A Shattered Night is the latest adventure in the “F” series for Castles & Crusades. These adventures take place in a fantasy version of Post-Roman Britain. This includes adventures like The Goblins of Mount Shadow, The Crimson Pact and of course, To Kill a King, the winner of last years “Best Adventure (Solo)” award.

A Shattered Night is a pretty open ended affair where the PCs attempt to save a kidnapped princesses from an unsavory Saxon prince. The adventure is designed for two to players whose characters range between levels 4-6. I think a Rogue, Druid, Ranger and Assassin would all be quite helpful in this piece as the adventure is one that is as much stealth as it is combat, and much of the adventure takes place in the woods or outside. The adventure is divided into three parts: getting to the princess, storming the location where the princess is held, and then saving the princess. The first part is mostly left up to the CK. Random encounters and some specific events are provided in the adventure, but the Castle Keeper will really need to flesh things out as well as have a plan in place for how they want this first act to flow. In this first act you might encounter everything from a friendly giant to an ally who just seems to make a mess of all the PCs well-laid plans. You might even encounter a certain Nordic All-Father. There is definitely a lot of good stuff here, but you’ll want a more experienced Keeper to connect the dots between all these pieces.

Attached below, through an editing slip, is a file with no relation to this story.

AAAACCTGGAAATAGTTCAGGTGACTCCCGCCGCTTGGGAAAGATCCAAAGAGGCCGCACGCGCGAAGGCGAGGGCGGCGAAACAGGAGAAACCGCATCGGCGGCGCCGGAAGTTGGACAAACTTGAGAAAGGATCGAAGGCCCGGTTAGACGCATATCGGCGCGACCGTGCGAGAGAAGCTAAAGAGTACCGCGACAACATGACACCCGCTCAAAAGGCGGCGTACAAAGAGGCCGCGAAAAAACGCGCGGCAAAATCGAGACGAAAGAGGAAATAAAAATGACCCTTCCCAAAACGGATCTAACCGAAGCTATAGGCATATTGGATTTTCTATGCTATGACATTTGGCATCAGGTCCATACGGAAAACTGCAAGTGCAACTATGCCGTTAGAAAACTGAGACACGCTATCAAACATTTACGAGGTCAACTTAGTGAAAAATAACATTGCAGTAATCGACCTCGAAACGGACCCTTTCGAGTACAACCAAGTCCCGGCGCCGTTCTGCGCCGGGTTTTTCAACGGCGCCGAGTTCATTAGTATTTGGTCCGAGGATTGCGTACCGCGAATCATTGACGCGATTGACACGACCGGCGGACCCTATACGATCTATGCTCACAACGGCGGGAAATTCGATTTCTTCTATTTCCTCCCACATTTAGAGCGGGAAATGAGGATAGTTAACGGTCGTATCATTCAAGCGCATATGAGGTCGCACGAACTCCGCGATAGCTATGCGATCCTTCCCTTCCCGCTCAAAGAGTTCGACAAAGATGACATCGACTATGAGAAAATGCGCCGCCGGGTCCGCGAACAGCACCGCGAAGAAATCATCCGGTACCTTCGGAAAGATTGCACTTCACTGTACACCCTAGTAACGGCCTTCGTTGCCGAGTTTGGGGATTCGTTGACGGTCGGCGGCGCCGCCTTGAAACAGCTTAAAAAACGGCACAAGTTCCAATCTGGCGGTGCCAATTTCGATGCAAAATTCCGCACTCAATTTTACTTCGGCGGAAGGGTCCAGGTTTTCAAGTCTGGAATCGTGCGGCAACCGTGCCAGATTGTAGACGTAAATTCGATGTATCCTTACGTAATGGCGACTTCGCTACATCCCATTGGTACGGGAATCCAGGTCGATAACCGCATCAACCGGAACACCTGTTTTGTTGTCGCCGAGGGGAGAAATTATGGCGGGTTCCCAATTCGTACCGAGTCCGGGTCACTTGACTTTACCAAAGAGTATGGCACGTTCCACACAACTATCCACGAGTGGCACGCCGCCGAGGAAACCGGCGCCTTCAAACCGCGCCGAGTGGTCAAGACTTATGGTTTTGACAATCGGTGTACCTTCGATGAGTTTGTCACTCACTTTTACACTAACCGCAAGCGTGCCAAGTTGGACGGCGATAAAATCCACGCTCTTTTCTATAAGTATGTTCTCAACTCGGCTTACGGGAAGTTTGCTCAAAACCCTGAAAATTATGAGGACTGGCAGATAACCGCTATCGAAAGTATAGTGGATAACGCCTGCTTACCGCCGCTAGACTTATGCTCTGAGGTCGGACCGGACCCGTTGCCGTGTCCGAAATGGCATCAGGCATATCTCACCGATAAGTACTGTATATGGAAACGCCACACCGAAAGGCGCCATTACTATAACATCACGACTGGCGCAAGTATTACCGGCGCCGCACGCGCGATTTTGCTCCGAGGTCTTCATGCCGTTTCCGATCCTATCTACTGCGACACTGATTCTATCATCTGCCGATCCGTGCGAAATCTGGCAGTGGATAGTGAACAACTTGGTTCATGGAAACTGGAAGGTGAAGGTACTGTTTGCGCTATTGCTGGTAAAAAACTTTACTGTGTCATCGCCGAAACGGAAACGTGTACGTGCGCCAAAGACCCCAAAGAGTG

Act 2 is essentially a very straight-forward dungeon crawl. Of course, the dungeon is actually a well-stocked and heavily guarded castle complete with 100 well trained soldiers and a powerful witch, so this is again where stealth is just as important as NPC slaughter for A Shattered Night. There are a lot of magic items to be found here, but there are also a lot of monsters or enemy soldiers looks to disembowel you, so risk vs reward is a huge part of this section of the adventure. The third act is saving the princess and escaping enemy territory. There is a bit of a plot twist here, but nothing super shocking or “Vince Russo-Esque.” If players can abscond back to the country that hired them, riches, fame and reward await them. If they can’t…well, they will probably die horribly.